A Texas couple is suing Apple, claiming that its FaceTime app distracted a driver who rammed into the couple’s car, killing their 5-year-old daughter.
Parents James and Bethany Modisette are suing Apple for damages on the basis that the electronics giant failed to install and implement a “safer, alternative design” for FaceTime that would have helped to prevent a driver from using the app while traveling at highway speed, court documents show.
The lawsuit filed Dec. 23 in California Superior Court in Santa Clara County also claims that Apple failed “to warn users that the product was likely to be dangerous when used or misused” or to instruct on its safe usage.
The fatal accident occurred Christmas Eve in 2014 near Dallas, when, according to the lawsuit, the Modisette family was driving in a Toyota Camry, with daughter Moriah, 5, in a booster seat in the left rear passenger seat and her sister, Isabella, next to her in the right rear seat.
The Modisettes had slowed or stopped their car due to police activity ahead of them on the highway that had caused traffic to back up, according to the suit.
Another driver, Garrett Wilhelm, traveling in his Toyota 4Runner in the same direction and behind the Modisette car, allegedly had his attention diverted by his use of the FaceTime app, the suit says.
“As a result of that distraction, his Toyota 4Runner, while traveling at full highway speed (65 mph), struck the Modisette family car from behind, causing it to be propelled forward, rotate, and come to a final rest at an angle facing the wrong direction in the right lane of traffic,” the suit says.
Wilhelm’s car then “continued its trajectory by rolling up and over the driver’s side of the Modisette car,” the suit claims.
The crash caused extensive damage to the driver’s side of the Modisettes’ car, and rescue workers had to extract both the father and 5-year-old Moriah from the car, the suit says.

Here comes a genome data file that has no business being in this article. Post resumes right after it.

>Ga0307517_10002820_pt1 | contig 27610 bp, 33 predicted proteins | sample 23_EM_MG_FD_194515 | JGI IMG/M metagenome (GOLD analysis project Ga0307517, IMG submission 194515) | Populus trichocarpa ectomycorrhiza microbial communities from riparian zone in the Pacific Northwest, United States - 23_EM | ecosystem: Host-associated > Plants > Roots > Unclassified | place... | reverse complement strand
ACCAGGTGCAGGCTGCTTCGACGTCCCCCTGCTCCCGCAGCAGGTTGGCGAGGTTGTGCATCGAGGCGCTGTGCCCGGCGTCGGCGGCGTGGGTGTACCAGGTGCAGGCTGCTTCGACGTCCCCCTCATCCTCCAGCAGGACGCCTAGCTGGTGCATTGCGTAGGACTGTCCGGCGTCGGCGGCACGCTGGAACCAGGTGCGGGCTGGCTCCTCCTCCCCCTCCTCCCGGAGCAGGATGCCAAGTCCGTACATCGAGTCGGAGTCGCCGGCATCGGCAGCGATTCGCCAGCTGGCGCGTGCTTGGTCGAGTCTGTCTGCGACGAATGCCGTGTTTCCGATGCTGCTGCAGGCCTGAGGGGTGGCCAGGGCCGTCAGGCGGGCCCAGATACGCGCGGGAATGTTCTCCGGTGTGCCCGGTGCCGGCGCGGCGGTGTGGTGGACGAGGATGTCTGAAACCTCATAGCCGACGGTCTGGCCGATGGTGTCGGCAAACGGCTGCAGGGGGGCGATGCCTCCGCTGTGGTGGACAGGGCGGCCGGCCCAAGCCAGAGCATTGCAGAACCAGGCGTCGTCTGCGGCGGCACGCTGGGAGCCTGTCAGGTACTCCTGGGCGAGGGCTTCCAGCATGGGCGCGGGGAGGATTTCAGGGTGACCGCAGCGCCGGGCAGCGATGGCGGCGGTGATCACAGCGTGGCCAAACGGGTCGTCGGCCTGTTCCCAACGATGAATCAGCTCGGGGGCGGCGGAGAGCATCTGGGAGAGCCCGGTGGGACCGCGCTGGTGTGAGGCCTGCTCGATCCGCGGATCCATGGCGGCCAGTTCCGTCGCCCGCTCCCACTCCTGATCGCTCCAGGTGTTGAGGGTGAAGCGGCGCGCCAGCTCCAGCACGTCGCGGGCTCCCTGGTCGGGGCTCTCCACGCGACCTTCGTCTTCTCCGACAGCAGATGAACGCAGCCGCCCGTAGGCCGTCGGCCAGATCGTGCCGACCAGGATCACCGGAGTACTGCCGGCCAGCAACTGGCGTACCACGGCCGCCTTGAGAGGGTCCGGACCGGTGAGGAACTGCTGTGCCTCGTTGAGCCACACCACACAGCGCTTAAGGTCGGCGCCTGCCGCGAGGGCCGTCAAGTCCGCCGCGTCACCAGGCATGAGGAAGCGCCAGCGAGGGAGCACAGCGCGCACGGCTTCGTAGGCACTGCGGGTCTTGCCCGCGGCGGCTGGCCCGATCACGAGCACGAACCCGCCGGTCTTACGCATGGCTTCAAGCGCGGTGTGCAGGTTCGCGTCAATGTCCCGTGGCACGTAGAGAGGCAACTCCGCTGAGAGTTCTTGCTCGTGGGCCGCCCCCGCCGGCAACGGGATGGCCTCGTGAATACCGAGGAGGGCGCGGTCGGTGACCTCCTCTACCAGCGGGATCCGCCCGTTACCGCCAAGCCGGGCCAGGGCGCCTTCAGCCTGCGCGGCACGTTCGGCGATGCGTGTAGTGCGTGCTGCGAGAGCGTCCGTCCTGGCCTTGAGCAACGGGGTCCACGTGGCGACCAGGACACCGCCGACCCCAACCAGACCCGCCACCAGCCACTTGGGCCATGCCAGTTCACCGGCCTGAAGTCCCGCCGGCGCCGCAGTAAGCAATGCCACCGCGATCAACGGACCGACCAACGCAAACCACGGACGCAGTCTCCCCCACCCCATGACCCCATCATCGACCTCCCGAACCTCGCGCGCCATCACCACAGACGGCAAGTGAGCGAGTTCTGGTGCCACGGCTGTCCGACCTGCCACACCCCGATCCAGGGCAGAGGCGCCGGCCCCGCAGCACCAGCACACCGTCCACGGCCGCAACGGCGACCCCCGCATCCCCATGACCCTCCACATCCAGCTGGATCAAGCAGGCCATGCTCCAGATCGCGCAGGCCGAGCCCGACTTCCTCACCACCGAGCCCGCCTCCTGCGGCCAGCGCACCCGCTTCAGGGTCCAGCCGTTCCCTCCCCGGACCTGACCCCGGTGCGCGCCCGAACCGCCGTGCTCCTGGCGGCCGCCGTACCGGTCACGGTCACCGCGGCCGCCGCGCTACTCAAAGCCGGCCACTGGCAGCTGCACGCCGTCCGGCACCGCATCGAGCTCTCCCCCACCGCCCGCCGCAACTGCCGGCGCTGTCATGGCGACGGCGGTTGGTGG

The father was in critical condition after the crash while the mother and daughter Isabella were taken to a regional medical center to be treated for injuries. Moriah was airlifted to the area children’s hospital where she later died from her injuries, according to the suit.
“Wilhelm told police at the scene that he was using FaceTime on his iPhone at the time of the crash, and the police located his iPhone at the crash scene with the FaceTime application still active,” the suit claims.
The Modisettes contend in their suit that, “At the time of the collision in question, the iPhone utilized by Wilhelm contained the necessary hardware (to be configured with software) to automatically disable or ‘lock-out’ the ability to use [FaceTime] … However, Apple failed to configure the iPhone to automatically ‘lock-out’ the ability to utilize ‘FaceTime’ while driving at highway speeds, despite having the technical capability to do so.”
Wilhelm was indicted on manslaughter charges by a grand jury in Denton County, Texas, according to the Denton Record-Chronicle. He has been out of jail on bail since August, and a jury trial in the case is scheduled for Feb. 27, the Record-Chronicle reports.
Wilhelm’s lawyer, Ricky Perritt, issued the follow statement: “The Wilhelm family offers their thoughts and prayers for the family of the young lady who lost her life in this tragic accident. We are confident that after all the facts are brought out in Court, it will be shown that the use of a cellular device did not contribute and Mr. Wilhelm did not commit a crime … it was simply an accident.”
ABC News reached out to Apple but did not receive a comment on the case.